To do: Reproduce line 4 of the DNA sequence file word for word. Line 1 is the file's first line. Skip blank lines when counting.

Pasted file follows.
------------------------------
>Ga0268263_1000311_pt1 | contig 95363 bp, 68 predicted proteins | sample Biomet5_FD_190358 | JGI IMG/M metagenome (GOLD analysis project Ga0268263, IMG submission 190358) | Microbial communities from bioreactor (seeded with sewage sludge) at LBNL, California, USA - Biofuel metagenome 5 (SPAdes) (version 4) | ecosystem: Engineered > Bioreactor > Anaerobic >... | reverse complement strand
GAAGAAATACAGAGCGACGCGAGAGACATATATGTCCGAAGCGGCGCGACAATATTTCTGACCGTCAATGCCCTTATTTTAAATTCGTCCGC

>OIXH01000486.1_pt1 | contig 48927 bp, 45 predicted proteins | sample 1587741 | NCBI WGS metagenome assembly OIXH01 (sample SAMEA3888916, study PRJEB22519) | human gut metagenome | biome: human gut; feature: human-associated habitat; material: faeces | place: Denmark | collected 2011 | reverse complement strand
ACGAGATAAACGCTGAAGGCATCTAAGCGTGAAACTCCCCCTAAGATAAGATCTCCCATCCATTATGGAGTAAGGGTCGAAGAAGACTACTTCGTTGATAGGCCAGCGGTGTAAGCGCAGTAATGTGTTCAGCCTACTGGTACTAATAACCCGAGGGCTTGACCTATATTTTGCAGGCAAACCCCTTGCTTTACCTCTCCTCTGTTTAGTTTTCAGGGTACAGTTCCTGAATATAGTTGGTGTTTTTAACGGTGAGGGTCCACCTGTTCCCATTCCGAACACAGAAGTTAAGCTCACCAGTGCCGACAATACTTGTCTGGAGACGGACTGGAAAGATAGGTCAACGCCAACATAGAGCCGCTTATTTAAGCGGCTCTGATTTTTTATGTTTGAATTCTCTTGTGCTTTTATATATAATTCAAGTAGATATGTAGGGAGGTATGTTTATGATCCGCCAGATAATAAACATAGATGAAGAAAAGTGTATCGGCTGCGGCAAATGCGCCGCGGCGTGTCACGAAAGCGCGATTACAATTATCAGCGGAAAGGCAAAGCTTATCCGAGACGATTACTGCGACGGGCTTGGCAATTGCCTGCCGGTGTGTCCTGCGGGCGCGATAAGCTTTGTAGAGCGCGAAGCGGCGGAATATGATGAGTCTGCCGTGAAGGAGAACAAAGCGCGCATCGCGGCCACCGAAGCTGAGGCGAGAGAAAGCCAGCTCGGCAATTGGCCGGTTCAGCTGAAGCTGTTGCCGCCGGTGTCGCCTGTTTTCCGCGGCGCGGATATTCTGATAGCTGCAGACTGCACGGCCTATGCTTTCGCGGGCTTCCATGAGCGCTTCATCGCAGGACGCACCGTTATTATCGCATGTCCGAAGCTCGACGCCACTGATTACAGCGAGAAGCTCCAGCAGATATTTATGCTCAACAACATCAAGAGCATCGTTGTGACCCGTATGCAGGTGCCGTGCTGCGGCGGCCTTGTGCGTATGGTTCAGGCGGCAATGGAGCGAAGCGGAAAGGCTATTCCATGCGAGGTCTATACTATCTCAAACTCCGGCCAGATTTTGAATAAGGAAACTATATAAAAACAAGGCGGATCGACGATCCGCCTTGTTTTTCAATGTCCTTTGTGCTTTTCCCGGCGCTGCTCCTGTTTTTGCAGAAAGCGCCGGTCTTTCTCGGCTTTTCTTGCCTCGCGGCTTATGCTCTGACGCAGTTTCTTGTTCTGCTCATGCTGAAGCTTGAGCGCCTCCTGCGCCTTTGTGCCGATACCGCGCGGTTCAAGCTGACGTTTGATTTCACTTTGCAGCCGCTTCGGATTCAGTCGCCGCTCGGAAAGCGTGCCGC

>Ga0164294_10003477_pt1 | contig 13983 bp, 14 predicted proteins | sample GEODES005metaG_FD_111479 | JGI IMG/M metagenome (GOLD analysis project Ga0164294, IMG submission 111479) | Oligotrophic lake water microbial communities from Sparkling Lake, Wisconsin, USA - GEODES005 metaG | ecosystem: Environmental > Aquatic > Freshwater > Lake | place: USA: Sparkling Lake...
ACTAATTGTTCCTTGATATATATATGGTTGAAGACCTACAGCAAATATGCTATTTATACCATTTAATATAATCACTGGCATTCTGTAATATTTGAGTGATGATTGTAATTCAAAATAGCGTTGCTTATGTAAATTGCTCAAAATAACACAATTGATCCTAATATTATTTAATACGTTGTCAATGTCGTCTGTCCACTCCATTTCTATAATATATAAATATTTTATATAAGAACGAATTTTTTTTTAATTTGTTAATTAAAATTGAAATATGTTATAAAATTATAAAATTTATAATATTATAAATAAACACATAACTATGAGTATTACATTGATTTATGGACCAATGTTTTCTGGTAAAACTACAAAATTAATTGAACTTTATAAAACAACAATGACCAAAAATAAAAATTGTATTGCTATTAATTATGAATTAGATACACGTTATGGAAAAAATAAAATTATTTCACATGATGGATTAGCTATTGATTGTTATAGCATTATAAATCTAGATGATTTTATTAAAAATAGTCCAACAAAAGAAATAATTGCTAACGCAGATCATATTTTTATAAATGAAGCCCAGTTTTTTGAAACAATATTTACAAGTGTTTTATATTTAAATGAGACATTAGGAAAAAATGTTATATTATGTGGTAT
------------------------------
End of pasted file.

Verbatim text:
ACGAGATAAACGCTGAAGGCATCTAAGCGTGAAACTCCCCCTAAGATAAGATCTCCCATCCATTATGGAGTAAGGGTCGAAGAAGACTACTTCGTTGATAGGCCAGCGGTGTAAGCGCAGTAATGTGTTCAGCCTACTGGTACTAATAACCCGAGGGCTTGACCTATATTTTGCAGGCAAACCCCTTGCTTTACCTCTCCTCTGTTTAGTTTTCAGGGTACAGTTCCTGAATATAGTTGGTGTTTTTAACGGTGAGGGTCCACCTGTTCCCATTCCGAACACAGAAGTTAAGCTCACCAGTGCCGACAATACTTGTCTGGAGACGGACTGGAAAGATAGGTCAACGCCAACATAGAGCCGCTTATTTAAGCGGCTCTGATTTTTTATGTTTGAATTCTCTTGTGCTTTTATATATAATTCAAGTAGATATGTAGGGAGGTATGTTTATGATCCGCCAGATAATAAACATAGATGAAGAAAAGTGTATCGGCTGCGGCAAATGCGCCGCGGCGTGTCACGAAAGCGCGATTACAATTATCAGCGGAAAGGCAAAGCTTATCCGAGACGATTACTGCGACGGGCTTGGCAATTGCCTGCCGGTGTGTCCTGCGGGCGCGATAAGCTTTGTAGAGCGCGAAGCGGCGGAATATGATGAGTCTGCCGTGAAGGAGAACAAAGCGCGCATCGCGGCCACCGAAGCTGAGGCGAGAGAAAGCCAGCTCGGCAATTGGCCGGTTCAGCTGAAGCTGTTGCCGCCGGTGTCGCCTGTTTTCCGCGGCGCGGATATTCTGATAGCTGCAGACTGCACGGCCTATGCTTTCGCGGGCTTCCATGAGCGCTTCATCGCAGGACGCACCGTTATTATCGCATGTCCGAAGCTCGACGCCACTGATTACAGCGAGAAGCTCCAGCAGATATTTATGCTCAACAACATCAAGAGCATCGTTGTGACCCGTATGCAGGTGCCGTGCTGCGGCGGCCTTGTGCGTATGGTTCAGGCGGCAATGGAGCGAAGCGGAAAGGCTATTCCATGCGAGGTCTATACTATCTCAAACTCCGGCCAGATTTTGAATAAGGAAACTATATAAAAACAAGGCGGATCGACGATCCGCCTTGTTTTTCAATGTCCTTTGTGCTTTTCCCGGCGCTGCTCCTGTTTTTGCAGAAAGCGCCGGTCTTTCTCGGCTTTTCTTGCCTCGCGGCTTATGCTCTGACGCAGTTTCTTGTTCTGCTCATGCTGAAGCTTGAGCGCCTCCTGCGCCTTTGTGCCGATACCGCGCGGTTCAAGCTGACGTTTGATTTCACTTTGCAGCCGCTTCGGATTCAGTCGCCGCTCGGAAAGCGTGCCGC